Using Competency Mapping to Achieve Workplace Equity
Posted: July 15th, 2016
ACT Foundation is committed to promoting the positive aspects of simultaneously working and learning, especially the ability to develop leadership and management skills not always learned in the classroom. Students who work while in school are often able to enhance the relevancy of what they are learning in the classroom by applying these skills to real world situations. We have worked to help working learners identify and understand the skills they develop so those skills can be leveraged for equitable career advancement. For employees, knowing and being able to show value to an organization is central to career progression. For employers, adhering to a set of definable and demonstrable competencies and transparent proficiency measurements ensures that people from all backgrounds have a fair opportunity to achieve graduated roles in the workplace. Our National Retail Services Initiative helps address those needs.
“Why High School Students Need More Than College Prep,” recently featured on NPR, underscores those needs. It included comments from Dr. Anthony Carnvale of Georgetown’s Center on Education and the Workforce, who co-authored the Learning While Earning: The New Normal report, which was developed with major support from ACT Foundation, among other organizations. In the NPR piece, Carnvale points out that many students do relatively well in high school and enroll in college, but do not graduate and need skills developed outside of the classroom in order to launch fulfilling careers.
“Every year, more than 400,000 young people in the top half of their high school class go to college, and at least eight years later, they have not gained either a two- or four- year degree or certificate,” Carnvale says. He emphasizes the importance of professional and technical skill development to ensure these young people are ready for sustainable employment.
The article also points out the “soft skills” students learn at the workplace, including punctuality, customer service, management, and teamwork. Working helps students develop marketable tools they can use when entering the workforce, whether or not they go to college. The New Normal drew several related conclusions that underscored the work the Foundation engages in to help working learners understand their value. Among them:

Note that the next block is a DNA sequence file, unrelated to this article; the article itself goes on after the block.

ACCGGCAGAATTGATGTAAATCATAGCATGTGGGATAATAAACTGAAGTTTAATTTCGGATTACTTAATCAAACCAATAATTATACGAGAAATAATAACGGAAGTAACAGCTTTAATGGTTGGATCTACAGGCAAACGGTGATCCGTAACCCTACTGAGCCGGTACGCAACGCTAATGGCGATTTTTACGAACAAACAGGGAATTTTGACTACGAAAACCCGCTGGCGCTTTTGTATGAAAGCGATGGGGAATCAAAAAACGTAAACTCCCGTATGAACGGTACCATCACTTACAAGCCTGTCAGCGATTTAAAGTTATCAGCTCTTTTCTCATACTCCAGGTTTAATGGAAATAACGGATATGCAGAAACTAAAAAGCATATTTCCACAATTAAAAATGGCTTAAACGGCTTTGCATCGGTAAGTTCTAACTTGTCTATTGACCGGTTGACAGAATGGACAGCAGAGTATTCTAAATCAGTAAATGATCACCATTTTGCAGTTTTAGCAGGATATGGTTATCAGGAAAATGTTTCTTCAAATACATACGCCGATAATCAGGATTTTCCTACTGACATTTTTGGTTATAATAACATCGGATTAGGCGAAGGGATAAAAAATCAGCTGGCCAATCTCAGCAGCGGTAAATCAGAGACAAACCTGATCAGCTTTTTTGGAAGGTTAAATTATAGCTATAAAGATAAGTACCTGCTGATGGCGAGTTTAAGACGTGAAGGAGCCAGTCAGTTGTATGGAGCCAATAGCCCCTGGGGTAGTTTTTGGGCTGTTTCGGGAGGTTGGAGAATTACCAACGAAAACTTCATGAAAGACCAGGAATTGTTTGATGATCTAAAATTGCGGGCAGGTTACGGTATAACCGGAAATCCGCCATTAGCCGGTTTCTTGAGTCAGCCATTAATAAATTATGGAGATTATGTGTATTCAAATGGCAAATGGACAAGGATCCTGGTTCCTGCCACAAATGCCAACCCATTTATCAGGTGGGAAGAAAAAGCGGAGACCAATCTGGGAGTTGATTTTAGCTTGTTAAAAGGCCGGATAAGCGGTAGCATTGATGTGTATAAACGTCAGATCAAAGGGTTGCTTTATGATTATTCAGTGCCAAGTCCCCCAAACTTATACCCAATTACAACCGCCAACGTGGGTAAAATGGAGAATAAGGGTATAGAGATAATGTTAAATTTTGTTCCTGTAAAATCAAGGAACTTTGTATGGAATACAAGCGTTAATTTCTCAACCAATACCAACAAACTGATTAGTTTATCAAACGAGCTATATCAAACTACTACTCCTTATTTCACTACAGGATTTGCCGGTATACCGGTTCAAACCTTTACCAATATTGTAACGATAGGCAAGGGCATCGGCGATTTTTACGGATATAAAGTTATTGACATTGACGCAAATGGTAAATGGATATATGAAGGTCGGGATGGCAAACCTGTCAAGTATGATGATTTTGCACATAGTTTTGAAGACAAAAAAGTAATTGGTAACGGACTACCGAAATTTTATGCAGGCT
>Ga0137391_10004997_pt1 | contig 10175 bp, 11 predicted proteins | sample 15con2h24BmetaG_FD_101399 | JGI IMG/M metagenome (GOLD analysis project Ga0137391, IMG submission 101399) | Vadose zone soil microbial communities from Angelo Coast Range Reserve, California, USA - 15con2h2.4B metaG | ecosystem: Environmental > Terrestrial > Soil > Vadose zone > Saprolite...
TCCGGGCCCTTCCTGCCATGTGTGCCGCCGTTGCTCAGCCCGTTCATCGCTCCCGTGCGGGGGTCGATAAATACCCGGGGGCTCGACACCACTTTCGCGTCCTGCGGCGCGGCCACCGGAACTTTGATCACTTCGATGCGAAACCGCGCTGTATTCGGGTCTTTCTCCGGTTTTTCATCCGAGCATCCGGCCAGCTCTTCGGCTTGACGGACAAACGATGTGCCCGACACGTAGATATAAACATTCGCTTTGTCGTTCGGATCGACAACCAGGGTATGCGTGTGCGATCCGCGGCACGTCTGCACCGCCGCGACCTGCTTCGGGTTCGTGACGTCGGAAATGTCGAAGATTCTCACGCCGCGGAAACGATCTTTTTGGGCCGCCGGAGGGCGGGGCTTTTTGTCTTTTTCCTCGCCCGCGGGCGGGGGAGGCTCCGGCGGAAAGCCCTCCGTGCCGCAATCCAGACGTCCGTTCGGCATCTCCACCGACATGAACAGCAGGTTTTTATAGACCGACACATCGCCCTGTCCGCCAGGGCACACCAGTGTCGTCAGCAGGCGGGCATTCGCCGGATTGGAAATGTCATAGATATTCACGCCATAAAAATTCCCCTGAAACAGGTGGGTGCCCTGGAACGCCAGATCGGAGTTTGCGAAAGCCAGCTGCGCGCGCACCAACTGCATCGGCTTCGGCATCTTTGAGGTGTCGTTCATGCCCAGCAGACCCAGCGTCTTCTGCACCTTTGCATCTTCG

· early work experience forms good habits and help students make career connections;
· working learners have less student debt than students who do not work;
· after graduating, working learners are upwardly mobile and more likely to move into managerial positions; and
· the traditional bachelor’s degree-centric model has limited utility in a world focused on workforce development.
Guided by this kind of information, we developed the National Retail Services Initiative Competency Model, a tool that brings together the collective competencies across the retail sector (sourced from a variety of retail services associations and leadership groups) and clearly defines the skills needed to succeed in retail careers at progressive levels. The Competency Model translates those skills into competencies in which proficiency can be measured, aiding employers in the hiring process. The model explains the degree to which a core set of competencies are integrated into work at career levels grouped into four roles: entry, advanced responsibility, manager and leader and identifies the competencies as:
· a drive for results;
· customer service;
· critical thinking;
· technical/occupational; and
· people leadership.
New enhancements to the SEEK online platform, developed as part of the National Retail Services Initiative through a partnership between ACT Foundation and Innovate + Educate , will use technology to help workers identify both the competencies in which they currently have proficiency and gaps they need to fill to advance in their careers.
You can learn more about the National Retail Services Initiative here.